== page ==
Thanksgiving 2010

The Thanksgiving Table, 2010

I still recall our last Thanksgiving in Florida.  It was 2010.  We were basically living in a pop-up camper in my parents backyard (in the neighborhood that I, Carolyn, grew up in).  Ian still worked for the University of Florida and was commuting daily; an hour north to arrive to his “cozy” cubicle and then another hour south to his parents-in-law’s home.  We were in the process of finalizing the purchase of the land and home we now call Four Corners Farm.  You could say life was a little tense.  We were hoping that all the paperwork would be fine, we had no idea what Ian’s boss would say when he told her that he wanted to move to Virginia and begin a new career as a farmer, our family heard about our situation and surely thought we were crazy!  My parents (Dave & Betty) fortunately had grabbed hold of the vision we had and were open and supportive as we made these steps of faith (living in a pop-up camper in their backyard with 4 kids isn’t easy!).  Looking back, I am so grateful for their hospitality and use of their home during the day – we home schooled with my Grandmother hanging out and listening in on the books we were reading.  She got to play with Joy (who was only a year old then!) and the kids got plenty of Grandma Betty time, too!

Back to Thanksgiving… Like I said, life was a little tense.  But Thanksgiving has always been one of my favorite holidays.  Perhaps because I can remember many family reunions spent over Thanksgiving… all my cousins, aunts and uncles, grandparents gathered together, sharing meals, playing football and especially fun – cooking together! Well, 2010 was our family’s first year of purchasing a turkey from a local farmer, and needless to say, I remember the experience.  Usually, family reunions were typical store bought (half frozen!) butterball turkeys.  But after our new hopeful vocational calling to become farmers, we knew the importance of supporting local producers of food, and we made a commitment to buy local for Thanksgiving!  We reserved a turkey with a farmer at the Gainesville, FL Farmers Market and I can still remember the day going to pick up the turkey there.  I remember writing the check, and yes, feeling like I had an inkling of how much work went into raising an animal… the cost was higher than those butterballs in the store.  But the fact that our dollars were going directly to a farmer and his family brought a deep sense of gratitude and respect for those who work hard raising animals the way they were made to be raised – in nature, on the land, not in a big confinement house.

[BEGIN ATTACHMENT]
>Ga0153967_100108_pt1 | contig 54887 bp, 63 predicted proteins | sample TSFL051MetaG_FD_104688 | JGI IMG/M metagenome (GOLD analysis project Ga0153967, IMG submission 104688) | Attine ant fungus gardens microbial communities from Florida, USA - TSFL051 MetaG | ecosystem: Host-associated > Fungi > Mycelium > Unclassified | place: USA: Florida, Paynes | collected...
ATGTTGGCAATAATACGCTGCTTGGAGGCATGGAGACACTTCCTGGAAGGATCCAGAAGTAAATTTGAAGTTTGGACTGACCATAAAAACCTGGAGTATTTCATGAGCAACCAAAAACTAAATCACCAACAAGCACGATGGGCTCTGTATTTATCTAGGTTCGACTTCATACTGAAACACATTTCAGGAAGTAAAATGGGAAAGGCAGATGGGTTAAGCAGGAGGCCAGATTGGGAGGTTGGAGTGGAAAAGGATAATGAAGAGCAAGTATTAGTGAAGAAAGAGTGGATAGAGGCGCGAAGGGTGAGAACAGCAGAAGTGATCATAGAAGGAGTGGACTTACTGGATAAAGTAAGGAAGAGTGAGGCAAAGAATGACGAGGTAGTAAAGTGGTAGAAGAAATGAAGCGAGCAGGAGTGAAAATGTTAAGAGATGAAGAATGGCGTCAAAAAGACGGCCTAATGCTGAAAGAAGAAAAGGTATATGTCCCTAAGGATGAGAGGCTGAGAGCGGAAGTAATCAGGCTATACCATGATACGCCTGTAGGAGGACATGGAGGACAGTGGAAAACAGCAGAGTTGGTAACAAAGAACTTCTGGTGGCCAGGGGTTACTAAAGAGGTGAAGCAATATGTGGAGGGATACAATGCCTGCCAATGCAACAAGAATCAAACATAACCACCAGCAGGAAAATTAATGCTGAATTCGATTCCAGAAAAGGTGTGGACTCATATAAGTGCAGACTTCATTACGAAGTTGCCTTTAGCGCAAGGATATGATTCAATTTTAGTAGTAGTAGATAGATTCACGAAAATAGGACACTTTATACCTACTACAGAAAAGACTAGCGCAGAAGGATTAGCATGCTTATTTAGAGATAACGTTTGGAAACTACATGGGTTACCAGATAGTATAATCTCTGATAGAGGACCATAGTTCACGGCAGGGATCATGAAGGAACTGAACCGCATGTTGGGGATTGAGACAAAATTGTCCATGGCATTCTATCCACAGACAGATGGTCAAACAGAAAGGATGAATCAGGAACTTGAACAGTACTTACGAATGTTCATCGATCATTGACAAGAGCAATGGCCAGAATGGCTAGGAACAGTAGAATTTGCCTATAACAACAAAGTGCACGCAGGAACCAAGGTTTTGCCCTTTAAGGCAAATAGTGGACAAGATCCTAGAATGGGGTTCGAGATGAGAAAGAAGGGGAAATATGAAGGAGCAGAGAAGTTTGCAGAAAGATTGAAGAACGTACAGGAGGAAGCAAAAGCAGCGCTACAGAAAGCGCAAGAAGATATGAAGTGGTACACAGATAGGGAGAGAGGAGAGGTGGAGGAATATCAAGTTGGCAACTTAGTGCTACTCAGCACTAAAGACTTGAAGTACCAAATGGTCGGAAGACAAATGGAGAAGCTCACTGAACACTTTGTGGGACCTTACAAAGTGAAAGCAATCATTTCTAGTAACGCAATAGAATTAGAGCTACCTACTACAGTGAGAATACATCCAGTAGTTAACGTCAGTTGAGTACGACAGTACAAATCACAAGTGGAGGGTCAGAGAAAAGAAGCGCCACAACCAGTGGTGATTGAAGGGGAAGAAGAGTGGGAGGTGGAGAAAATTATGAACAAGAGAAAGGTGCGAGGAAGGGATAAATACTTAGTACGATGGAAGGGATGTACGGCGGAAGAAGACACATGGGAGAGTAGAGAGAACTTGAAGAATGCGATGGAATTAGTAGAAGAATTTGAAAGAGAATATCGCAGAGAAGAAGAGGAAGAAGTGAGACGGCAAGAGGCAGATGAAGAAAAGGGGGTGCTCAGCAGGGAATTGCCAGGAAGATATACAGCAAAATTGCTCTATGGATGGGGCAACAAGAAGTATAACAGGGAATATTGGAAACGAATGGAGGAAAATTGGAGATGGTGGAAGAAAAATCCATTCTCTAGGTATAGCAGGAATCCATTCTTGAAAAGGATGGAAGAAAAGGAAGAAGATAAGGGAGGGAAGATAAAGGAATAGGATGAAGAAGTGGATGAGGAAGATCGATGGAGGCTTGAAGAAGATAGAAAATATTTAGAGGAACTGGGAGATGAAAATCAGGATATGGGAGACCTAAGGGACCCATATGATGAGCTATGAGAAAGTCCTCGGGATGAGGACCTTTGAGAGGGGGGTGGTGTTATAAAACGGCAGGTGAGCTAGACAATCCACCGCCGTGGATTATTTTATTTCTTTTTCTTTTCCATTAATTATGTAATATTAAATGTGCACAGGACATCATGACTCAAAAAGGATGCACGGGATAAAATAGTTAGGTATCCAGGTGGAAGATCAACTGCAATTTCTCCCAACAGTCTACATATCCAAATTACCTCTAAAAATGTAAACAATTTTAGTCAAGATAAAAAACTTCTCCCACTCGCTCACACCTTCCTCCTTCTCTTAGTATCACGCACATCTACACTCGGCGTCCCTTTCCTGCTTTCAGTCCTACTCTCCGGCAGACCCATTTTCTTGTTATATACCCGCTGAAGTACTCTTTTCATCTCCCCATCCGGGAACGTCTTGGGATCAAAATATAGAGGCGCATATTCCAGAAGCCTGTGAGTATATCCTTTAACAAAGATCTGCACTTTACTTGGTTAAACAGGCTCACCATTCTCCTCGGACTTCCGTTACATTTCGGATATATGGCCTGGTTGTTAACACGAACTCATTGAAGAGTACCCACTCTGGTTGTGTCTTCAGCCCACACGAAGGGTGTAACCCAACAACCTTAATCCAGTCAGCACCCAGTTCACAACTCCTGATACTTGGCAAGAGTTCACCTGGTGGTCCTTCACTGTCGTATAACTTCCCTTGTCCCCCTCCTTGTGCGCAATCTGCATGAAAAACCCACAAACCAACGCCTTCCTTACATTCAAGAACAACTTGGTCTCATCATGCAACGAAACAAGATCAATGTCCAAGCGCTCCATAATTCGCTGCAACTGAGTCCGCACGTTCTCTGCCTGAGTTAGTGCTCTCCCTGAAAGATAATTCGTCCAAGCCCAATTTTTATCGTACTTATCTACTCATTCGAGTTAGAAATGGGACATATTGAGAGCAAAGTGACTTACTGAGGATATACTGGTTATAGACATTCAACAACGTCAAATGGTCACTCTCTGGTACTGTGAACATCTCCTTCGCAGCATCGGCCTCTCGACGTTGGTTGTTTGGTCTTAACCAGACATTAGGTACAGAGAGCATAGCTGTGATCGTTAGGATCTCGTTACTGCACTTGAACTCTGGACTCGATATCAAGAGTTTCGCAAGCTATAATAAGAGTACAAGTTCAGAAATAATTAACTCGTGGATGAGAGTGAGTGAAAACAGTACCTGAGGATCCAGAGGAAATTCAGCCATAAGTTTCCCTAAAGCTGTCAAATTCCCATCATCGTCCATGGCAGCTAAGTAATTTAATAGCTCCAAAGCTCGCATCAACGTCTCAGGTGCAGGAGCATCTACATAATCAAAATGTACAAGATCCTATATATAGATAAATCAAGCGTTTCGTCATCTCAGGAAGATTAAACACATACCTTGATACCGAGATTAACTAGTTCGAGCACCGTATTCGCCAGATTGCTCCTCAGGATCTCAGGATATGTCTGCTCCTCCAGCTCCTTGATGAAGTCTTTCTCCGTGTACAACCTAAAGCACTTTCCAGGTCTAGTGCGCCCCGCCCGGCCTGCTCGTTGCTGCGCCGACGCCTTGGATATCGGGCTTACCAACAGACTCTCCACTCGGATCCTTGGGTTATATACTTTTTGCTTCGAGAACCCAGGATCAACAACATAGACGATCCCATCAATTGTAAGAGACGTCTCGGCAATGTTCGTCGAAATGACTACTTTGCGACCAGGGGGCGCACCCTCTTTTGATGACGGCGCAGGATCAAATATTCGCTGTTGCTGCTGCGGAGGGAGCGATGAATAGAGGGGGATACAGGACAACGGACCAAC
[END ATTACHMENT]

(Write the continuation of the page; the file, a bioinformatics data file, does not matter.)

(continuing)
So!  For all of you who are on the fence about buying a locally raised turkey for your holiday meal, consider what an honor and joy it is for us to raise, care for and tend the turkeys.  Think of the memories you can make by sharing in the local growth of your community by supporting small family farms. I think we can safely say, you will remember your special turkey and just how wonderful Thanksgiving can be.

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